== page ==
Body scanning originates from a technique called “mindfulness of breathing,” practiced by adherents of the Buddhist faith. Like meditation, body scanning involves becoming still and mindfully directing awareness to your body. As the instructor guides you, you will scan each part of your body from your toes to your head and notice sensations without judging them. This helps a person to dissociate emotions from physical bodily sensations and vice versa.

Mindfulness Stretching

Stretching is an exercise that stimulates both the body and the mind. Mindful stretching incorporates two types of stretches: static stretches and ballistic stretches. 

Static stretches are held in a position for a specific amount of time and incorporate active and passive static stretching. Active stretching relies on the muscle, and passive stretching relies on a prop. 

Ballistic stretches incorporate bouncing and quick motion to lengthen the muscles and improve your range of movement. This is especially helpful for those with chronic pain.

One that practices mindful stretching can expect to benefit from increased relaxation and stress reduction.


Yoga derives from an ancient Indian practice that focuses on mental well-being and spiritual connection. There are several styles of yoga, though the four most commonly practiced in the United States are:

  • Asanas, which focus on physical postures 
  • Pranayama, which focuses on breathing techniques
  • Meditation, which focuses on postural stillness
  • Mantrayama, which focuses on repeating specific mantras a number of times

Those who practice yoga can expect to reap multiple benefits, including a healthier heart, lower anxiety, easier weight loss, and mindful eating.

Structure of Mindfulness-Based Cognitive Therapy

Mindfulness-Based Cognitive Therapy is an 8-week program with three main components:

  • Individual therapy
  • Group therapy
  • Daily practice

Individual Therapy

At the start of an MBCT program, participants are encouraged to meet with a therapist at least once for an assessment. During this assessment, the participant will discuss their mental health challenges and receive instructions on how to tackle it with mindfulness-based cognitive therapy.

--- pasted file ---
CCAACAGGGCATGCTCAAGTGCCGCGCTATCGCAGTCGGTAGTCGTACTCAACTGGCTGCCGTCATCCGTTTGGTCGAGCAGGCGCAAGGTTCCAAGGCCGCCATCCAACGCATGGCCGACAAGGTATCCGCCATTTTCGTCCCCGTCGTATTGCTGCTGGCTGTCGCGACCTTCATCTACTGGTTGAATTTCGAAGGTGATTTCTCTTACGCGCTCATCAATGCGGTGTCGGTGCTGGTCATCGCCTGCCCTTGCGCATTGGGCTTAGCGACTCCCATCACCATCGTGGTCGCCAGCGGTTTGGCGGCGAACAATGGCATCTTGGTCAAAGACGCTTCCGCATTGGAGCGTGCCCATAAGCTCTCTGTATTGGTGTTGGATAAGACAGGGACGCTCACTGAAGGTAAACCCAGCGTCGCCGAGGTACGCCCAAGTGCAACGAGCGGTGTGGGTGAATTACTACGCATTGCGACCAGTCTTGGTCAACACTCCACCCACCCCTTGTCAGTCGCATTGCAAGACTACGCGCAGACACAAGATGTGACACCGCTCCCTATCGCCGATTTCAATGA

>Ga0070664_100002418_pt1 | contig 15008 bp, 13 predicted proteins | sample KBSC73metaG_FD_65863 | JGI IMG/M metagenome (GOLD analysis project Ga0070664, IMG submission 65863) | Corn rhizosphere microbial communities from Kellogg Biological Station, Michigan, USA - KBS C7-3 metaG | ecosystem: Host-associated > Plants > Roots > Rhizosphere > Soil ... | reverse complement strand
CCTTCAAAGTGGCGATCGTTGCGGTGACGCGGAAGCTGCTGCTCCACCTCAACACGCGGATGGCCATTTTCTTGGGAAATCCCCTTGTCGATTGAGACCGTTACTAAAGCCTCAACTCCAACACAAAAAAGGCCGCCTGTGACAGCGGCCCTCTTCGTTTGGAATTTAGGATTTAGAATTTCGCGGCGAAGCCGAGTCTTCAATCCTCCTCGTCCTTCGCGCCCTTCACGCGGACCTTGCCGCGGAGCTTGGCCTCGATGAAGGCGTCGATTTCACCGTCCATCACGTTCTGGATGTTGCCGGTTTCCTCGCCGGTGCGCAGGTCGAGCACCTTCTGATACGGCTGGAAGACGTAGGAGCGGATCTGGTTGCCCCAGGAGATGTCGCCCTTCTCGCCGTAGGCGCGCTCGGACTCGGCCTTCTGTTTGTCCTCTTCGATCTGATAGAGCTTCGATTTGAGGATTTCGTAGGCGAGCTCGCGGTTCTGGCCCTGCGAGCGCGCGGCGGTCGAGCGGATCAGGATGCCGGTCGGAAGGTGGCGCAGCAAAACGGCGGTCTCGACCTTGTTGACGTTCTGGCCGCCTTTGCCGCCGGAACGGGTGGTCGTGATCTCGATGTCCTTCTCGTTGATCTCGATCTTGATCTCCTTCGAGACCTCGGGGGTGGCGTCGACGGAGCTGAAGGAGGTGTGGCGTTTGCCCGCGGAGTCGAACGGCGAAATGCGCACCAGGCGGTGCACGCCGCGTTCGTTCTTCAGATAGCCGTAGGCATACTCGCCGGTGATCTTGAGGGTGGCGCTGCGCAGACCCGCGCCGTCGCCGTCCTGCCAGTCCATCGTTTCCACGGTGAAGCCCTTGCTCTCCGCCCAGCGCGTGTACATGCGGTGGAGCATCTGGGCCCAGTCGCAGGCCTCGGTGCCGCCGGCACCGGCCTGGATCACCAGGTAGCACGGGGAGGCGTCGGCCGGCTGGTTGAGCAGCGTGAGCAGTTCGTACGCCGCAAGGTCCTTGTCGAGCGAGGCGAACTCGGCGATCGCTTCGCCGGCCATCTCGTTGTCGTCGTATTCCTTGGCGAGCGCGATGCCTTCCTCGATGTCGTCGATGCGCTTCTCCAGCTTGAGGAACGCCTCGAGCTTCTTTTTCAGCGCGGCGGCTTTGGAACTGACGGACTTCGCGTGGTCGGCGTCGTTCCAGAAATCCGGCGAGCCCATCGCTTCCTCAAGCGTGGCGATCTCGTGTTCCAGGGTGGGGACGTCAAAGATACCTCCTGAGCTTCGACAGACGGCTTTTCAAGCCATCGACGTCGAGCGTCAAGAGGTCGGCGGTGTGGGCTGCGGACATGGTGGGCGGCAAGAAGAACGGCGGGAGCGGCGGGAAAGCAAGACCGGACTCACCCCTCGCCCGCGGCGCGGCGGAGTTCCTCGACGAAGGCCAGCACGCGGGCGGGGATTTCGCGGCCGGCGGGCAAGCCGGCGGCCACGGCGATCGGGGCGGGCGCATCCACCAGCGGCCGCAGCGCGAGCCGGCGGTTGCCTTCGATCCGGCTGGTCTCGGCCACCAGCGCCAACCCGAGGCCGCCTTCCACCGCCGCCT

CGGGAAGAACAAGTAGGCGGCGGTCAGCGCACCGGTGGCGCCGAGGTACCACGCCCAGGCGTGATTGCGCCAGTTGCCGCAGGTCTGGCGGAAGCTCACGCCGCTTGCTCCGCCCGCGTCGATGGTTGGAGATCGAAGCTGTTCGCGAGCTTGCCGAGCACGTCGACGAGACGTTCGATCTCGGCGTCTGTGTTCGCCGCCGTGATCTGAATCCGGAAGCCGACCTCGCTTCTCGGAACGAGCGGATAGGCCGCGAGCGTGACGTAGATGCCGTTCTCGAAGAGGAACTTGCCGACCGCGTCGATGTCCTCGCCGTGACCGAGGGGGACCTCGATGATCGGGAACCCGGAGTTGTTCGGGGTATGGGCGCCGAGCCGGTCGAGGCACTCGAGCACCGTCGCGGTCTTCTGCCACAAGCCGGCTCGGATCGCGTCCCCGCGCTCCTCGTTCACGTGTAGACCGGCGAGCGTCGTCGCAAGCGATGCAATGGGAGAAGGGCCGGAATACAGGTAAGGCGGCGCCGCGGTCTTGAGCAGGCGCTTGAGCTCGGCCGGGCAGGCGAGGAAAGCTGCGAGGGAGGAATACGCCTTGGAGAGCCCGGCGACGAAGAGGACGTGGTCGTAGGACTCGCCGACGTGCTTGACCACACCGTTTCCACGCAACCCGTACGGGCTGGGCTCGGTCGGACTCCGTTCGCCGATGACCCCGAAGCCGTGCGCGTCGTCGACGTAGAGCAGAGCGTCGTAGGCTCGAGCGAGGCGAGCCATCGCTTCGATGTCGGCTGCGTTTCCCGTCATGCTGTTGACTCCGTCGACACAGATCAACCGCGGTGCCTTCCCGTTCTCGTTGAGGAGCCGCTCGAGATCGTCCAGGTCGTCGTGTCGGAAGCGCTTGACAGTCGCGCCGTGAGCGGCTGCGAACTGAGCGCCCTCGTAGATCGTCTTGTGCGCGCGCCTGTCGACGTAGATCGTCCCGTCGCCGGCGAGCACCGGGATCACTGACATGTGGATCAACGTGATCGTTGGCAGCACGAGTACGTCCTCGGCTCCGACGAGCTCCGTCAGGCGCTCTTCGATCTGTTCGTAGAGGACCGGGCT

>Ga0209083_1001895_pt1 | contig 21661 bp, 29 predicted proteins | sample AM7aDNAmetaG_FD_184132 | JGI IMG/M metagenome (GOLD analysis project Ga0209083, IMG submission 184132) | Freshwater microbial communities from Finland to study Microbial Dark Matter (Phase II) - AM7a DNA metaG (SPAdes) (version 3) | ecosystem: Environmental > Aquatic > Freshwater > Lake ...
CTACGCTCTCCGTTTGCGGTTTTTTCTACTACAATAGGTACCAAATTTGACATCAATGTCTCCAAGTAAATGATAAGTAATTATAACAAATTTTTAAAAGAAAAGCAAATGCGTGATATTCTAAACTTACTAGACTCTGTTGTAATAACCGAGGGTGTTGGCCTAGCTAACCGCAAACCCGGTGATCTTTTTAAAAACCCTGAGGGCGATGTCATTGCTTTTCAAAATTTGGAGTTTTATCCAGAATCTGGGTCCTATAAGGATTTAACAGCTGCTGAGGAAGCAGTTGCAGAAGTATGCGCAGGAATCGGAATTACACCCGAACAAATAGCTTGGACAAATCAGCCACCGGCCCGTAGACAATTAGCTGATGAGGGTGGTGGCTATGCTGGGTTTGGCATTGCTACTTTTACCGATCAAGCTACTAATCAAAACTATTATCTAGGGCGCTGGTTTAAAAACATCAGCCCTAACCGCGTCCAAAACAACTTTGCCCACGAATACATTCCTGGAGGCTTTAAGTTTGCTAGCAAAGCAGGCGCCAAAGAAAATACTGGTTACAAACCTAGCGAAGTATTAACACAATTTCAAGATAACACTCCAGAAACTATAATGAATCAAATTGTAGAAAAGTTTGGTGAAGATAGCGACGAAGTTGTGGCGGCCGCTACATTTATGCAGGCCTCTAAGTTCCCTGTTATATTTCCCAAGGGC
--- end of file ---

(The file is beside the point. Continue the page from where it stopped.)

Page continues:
Group Sessions

Mindfulness-Based Cognitive Therapy group sessions last two hours once per week. These classes are offered to no more than 12 participants at a time.

Daily Practice

Each participant is given homework to do daily. This homework includes mindfulness-based exercises such as yoga or therapy. The participant is expected to do this homework for one hour at least six days a week.

What Kind of Patients Can Be Helped Through Mindfulness-Based Cognitive Therapy?

Anyone can benefit from Mindfulness-Based Cognitive Therapy, even if they don’t have a diagnosable illness or addiction. 

The lessons outlined in MBCT teach people to remain in the moment and look at what is and not what could be. This type of therapy is beneficial to those under a great deal of stress or anxiety, where their mind tends to wander or fall into a pattern of catastrophizing

Patients Undergoing Drug or Alcohol Rehabilitation

Residents in rehab are often diagnosed with more than one addiction or mental health challenge. This is known as a dual diagnosis. A dual diagnosis is the most challenging to treat since the person simultaneously experiences symptoms of addiction and a mental health disorder. Usually, both conditions share the same symptoms, making diagnosing difficult in a traditional rehab setting.

A rehab like Zinnia Health offers treatment for dual diagnosis disorder, which can include mindfulness-based cognitive Therapy (MBCT). MBCT is most helpful to patients suffering from the following conditions:

  • Depression (including people with major depressive disorder or those with depressive episodes)
  • Anxiety disorders
  • Bipolar disorder
  • Schizophrenia
  • Eating disorders
  • Personality disorders

Traditional mindfulness-based cognitive therapy sessions last eight weeks. However, a study published in the National Libraries of Medicine revealed significant changes in how participants felt after just five weeks.

Zinnia Health is a dual-diagnosis treatment center that addresses addiction, its underlying causes, and its effects. We offer evidence-based therapies to individuals in a group setting or one-on-one. Call us at (855) 430-9439 to schedule a consultation.

How Effective Is Mindfulness-Based Cognitive Therapy?

The effectiveness of Mindfulness-Based Cognitive Therapy continues to unfold even after a person has graduated from the program. 

Mindfulness-Based Cognitive Therapy has proven effective in preventing relapse for those experiencing substance abuse disorder, episodes of depression (and recurrent depression), PTSD, and persistent anxiety.